1937 / Class of '97 / Type: lambda light chain / Tandem transplant / dex, Aredia, and interferon maintenance / Died 8-2002
About 1992 or '93 I started to feel very tired doing things I had
always done. I tolerated this without complaint. In November 1995 I had an ENT
exam and told the physician my voice was changing. Nobody could hear the change,
not my wife or children, but I could. He examined my vocal cords and larynx and
saw nothing. In March 1996 I went to an endocrinologist because of the
tiredness, the voice change, and some small weight gain. He found a lump on my
thyroid, which turned out not to be on the thyroid at all, but on the larynx.
The tumor was removed in June 1996 and was a plasmacytoma.
A workup for multiple Myeloma after the tumor diagnosis was negative for
multiple Myeloma. I did have a little less that 10% plasma cells in the marrow,
but alone that was not felt to be enough to make the diagnosis. A consultation
at Sloan-Kettering was optimistic that I probably had only a solitary
plasmacytoma, that I probably didn't have and wouldn't get multiple Myeloma, but
that I should be monitored every three months (and I think less aggressively
than my oncologist would have chosen herself, but she followed the advice of
those who had trained her).
The MM diagnosis was made in 2/97, at age 59. There were many bone lesions
that had not been present 6 months before. Since there was so much bone
destruction from 6/96 (none evident) to 2/97.
I am a physician who knew about Multiple Myeloma from my training but nothing
about current treatment. I opted for immediate aggressive treatment. I wanted to
do every thing to avoid pathological fractures (OK so far). My oncologist urged
me to get consultations, but she also said that most would start treatment in
the same way for the aggressive disease I had. I insisted on starting treatment,
and promised her I would get consultations after the first round. The Monday I
was to be admitted to the local hospital for VAD, she informed me that I was to
go to ACRC, that she had arranged for them to see me that Wed. The surgeon, who
was a classmate of mine in med school, agreed with her that this was the best
Golf was forbidden. I had three rounds of VAD five weeks apart, each round
consisting of four days of IV VA, Dex those four days then four days off, then
four on, four off, and four more on. Every round of chemo, including
the stem cell procedures, were accompanied by antibiotic coverage. I missed one
week of work when I went to ACRC for workup. I returned home on the second day
of VAD, went to work the third and never missed another day of work until I
returned to ACRC for stem cell collection. Clearly all the VAD was done
outpatient, my work was sedentary physically but required good intellectual
functioning and concentration.
In June 1997 I returned to ACRC for the stem cell collection. Cytoxan was
used for mobilization and it was given inpatient so I was hospitalized for three
days. Then GCSF. I have stem cells stored that are sufficient for four more
transplants (first day's collection was divided into four, second into two).
Returned to ACRC in August 1997 for high dose Melphalan followed by stem cell
rescue. Counts recovered quickly (again gcsf was used). Just before leaving,
pneumonia was diagnosed. I was given Zithromax and sent home. I returned to work
as soon as I got home. Pneumonia cleared. Cleared to play golf again, but not
carrying my own bag.
Returned to ACRC in November for second high dose chemo and PBSC rescue.
Again no problems and we returned home quickly. However return to work was
aborted each time I tried because I felt ill and tired. No reason was found on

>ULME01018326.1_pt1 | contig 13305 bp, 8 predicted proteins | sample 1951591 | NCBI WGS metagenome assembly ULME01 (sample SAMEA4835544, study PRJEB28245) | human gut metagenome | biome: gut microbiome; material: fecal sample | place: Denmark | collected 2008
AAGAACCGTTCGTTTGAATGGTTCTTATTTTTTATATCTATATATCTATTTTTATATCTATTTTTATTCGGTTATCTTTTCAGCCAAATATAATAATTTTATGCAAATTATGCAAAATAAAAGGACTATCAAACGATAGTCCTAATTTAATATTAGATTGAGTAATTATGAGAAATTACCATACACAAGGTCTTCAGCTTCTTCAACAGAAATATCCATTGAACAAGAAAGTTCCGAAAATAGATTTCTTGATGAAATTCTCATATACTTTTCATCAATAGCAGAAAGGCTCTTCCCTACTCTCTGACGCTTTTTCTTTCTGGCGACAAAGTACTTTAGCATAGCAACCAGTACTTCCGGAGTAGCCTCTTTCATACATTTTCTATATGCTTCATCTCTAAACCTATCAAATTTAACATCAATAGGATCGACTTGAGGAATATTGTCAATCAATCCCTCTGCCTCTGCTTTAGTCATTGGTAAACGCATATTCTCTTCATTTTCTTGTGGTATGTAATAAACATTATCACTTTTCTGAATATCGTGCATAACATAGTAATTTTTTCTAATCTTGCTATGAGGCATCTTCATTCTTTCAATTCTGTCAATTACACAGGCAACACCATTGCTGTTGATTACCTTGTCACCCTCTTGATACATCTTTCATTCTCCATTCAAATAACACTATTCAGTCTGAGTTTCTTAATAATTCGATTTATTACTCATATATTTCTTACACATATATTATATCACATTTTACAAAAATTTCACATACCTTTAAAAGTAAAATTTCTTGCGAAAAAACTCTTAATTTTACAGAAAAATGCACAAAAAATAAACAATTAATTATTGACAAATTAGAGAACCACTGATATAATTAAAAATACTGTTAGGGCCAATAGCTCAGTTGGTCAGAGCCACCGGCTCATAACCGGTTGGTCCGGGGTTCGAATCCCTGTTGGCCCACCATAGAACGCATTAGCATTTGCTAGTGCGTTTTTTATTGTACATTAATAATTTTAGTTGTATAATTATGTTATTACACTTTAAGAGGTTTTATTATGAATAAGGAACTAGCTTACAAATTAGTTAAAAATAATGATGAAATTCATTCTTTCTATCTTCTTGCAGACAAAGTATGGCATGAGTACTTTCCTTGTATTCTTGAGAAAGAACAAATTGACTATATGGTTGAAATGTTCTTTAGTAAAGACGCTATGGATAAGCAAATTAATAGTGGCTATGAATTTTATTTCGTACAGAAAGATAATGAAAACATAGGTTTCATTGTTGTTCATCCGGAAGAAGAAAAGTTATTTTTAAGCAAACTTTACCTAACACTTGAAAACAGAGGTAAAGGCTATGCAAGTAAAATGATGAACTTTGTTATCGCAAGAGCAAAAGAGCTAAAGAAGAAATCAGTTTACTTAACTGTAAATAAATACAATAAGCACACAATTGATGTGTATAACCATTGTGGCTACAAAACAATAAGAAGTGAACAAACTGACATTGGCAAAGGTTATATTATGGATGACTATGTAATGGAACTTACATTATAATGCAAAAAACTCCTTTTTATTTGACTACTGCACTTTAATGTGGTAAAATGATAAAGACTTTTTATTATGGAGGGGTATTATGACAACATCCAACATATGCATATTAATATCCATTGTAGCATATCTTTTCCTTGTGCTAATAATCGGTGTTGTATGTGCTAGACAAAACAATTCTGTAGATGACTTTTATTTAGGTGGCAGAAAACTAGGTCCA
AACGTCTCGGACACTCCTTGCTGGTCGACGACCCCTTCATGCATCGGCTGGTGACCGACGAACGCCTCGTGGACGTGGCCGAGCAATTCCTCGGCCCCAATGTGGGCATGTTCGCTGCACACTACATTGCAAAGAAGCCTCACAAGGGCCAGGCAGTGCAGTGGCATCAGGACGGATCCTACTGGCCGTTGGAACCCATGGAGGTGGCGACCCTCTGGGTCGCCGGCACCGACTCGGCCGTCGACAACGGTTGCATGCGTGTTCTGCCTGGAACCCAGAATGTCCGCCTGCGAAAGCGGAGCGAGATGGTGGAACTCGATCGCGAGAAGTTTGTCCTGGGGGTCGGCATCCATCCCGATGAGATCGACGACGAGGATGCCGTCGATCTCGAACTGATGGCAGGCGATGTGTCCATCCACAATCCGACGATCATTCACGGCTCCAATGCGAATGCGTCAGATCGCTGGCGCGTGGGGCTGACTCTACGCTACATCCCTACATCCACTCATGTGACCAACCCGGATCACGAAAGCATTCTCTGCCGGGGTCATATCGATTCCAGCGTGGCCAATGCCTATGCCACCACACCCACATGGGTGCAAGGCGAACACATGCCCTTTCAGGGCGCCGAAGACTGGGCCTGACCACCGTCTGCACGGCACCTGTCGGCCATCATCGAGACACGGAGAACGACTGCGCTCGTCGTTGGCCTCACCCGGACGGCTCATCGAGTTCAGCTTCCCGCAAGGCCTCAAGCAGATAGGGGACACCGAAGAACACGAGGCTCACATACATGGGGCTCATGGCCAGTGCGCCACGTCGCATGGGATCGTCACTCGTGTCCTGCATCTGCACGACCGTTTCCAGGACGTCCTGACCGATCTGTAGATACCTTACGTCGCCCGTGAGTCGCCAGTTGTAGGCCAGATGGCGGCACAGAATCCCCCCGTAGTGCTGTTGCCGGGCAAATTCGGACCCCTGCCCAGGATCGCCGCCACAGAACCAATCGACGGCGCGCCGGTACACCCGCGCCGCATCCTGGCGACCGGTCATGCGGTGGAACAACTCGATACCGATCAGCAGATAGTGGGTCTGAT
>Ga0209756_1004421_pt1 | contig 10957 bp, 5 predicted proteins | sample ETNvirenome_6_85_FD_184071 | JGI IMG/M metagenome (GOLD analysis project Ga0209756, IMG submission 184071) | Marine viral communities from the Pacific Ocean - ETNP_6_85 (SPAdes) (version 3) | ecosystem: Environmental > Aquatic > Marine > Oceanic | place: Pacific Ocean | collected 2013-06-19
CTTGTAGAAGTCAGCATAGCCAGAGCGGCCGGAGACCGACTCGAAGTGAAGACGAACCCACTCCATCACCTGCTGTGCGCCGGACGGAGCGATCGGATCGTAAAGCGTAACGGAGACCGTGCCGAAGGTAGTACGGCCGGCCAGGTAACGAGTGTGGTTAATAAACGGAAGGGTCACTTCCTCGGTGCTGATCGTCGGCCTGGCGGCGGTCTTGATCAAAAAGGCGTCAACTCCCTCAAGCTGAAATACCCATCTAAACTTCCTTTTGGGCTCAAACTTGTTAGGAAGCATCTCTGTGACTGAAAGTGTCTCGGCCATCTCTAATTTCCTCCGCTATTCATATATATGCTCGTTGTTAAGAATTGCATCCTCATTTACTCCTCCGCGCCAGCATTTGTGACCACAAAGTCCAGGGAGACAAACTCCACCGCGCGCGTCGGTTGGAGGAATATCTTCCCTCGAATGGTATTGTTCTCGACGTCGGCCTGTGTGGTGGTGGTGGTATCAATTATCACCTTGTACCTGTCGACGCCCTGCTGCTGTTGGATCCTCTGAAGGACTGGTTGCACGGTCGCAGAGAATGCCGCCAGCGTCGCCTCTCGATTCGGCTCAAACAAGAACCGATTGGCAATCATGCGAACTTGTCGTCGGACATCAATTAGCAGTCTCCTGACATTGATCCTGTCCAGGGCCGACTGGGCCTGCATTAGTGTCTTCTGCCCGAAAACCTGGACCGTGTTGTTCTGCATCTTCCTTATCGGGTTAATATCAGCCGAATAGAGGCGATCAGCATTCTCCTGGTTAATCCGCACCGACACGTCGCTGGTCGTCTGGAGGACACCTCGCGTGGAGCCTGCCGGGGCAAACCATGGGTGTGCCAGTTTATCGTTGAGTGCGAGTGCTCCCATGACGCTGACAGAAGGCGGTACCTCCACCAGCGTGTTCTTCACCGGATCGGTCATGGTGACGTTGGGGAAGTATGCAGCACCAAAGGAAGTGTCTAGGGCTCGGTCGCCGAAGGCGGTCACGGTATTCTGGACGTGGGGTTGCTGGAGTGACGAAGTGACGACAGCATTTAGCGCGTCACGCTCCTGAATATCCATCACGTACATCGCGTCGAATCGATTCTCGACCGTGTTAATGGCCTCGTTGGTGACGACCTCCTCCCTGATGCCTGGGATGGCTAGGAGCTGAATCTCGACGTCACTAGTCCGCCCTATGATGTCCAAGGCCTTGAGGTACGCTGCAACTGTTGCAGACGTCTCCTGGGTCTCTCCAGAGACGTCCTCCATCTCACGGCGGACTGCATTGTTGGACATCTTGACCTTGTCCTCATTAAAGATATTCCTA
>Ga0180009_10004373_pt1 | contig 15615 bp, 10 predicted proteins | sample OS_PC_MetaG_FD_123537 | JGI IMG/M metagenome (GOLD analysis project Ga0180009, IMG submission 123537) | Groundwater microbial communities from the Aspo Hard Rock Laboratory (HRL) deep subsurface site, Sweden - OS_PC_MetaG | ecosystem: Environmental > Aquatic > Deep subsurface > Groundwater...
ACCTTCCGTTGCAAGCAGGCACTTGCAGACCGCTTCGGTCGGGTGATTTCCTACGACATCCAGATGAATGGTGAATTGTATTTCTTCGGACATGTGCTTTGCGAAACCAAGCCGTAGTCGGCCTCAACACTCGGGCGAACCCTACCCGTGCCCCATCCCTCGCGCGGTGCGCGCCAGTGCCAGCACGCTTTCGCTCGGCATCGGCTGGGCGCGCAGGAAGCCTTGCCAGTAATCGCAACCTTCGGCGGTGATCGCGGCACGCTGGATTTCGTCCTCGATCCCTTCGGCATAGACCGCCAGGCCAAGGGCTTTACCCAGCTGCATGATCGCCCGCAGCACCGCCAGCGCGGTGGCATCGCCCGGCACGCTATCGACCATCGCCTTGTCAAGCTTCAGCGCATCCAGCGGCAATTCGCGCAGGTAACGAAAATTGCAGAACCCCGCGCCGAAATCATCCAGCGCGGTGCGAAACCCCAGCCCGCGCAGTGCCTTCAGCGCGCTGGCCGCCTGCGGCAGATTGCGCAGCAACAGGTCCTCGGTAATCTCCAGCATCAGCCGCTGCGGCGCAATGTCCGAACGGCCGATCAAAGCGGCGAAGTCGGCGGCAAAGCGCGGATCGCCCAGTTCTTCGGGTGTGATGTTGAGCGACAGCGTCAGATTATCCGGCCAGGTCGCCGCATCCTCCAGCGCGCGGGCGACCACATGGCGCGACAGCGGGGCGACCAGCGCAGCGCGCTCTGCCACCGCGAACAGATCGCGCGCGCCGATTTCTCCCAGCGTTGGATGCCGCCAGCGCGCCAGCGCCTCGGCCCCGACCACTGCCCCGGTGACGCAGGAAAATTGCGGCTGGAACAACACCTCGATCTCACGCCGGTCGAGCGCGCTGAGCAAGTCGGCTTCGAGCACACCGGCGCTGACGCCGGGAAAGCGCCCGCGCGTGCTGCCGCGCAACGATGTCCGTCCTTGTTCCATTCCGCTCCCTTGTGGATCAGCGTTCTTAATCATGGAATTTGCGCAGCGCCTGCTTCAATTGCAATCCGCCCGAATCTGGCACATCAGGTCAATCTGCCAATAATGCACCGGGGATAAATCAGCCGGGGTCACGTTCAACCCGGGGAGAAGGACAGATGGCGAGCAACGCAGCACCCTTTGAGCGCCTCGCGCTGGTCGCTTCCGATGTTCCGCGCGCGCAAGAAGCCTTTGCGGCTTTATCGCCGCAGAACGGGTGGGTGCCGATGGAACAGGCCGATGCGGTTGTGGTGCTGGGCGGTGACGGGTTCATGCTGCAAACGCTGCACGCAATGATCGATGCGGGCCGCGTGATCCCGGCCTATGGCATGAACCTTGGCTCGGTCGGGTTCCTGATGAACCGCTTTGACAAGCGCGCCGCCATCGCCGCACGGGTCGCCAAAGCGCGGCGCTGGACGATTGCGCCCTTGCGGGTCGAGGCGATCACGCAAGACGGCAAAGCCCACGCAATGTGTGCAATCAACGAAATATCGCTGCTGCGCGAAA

workup. In January 1998 I had some pain on breathing, and my onc. sent me to the
hospital for a chest x-ray. Pneumonia was diagnosed. Onc., pulmonologist, and
infectious disease doc agreed that given the history, IV antibiotics were
required, inpatient. On the fifth day of treatment, like a miracle, I suddenly
felt all better. However med team insisted on 10 days in hospital because a
resistant staph had grown in sputum culture. Nobody believed this was the cause
of the pneumonia but nobody would take a chance on shorter treatment because if
it were I'd be in trouble.
After discharge I went right back to work. (My physicians weren't always in
agreement with my doing this as quickly as I did, but they didn't forbid it so
the patient made the choice.)
Then maintenance treatment (or no treatment) had to be decided. One of my
physicians at ACRC was now in New York, much more convenient for me. I consulted
with him. I rejected CDEP quarterly because I was so wiped out by the second HD
chemo. We agreed on Dex 40 mg. four days each month and interferon. (Also Aredia
90 mg. every two weeks, vitamins, calcium, and water.) I tolerated the
interferon pretty well, I thought, except I found more mistakes in my work, and
couldn't trust my memory or my ability to do the intellectual work as well as I
was used to. Dex wasn't as easy as it had been, there was more of a crash after
stopping; that didn't prevent me working but the problems were putting pressure
on me and making me anxious, work wasn't as much fun as it had been.
I retired from the solo private of psychiatry at the end of July, 1998. In
October, I went to Scotland with a friend to play golf. We were there nine days.
We played eight golf courses (British Open courses in Scotland) on seven of
those days. We had bad weather only one day, and my friend kept saying during
the three hours of cold driving rain that stung your face "This is real
golf, this is what I came for!" I was thinking "What am I doing here?
A cancer patient who had pneumonia twice in the last year?" But I kept
playing also, and loved it.
Because I could not keep Interferon refrigerated on the trip, I discontinued
it. I have had difficulty restarting it and am struggling to get back to the
original dose. My onc. does not want me to stop trying. If I'd experienced this
when I first started, I would have given it up then.
A word about lab work. From the beginning there have been no problems. Bence-Jones
protein was elevated in 2/98 at diagnosis, it was undetectable after second VAD and has remained so. CBCs except during HD chemo have been OK.; B2M and CRP have
not been elevated. Tumor genetics show chromosome 13 deletion, which is the only
"bad prognostic sign" (if we ignore that the disease itself is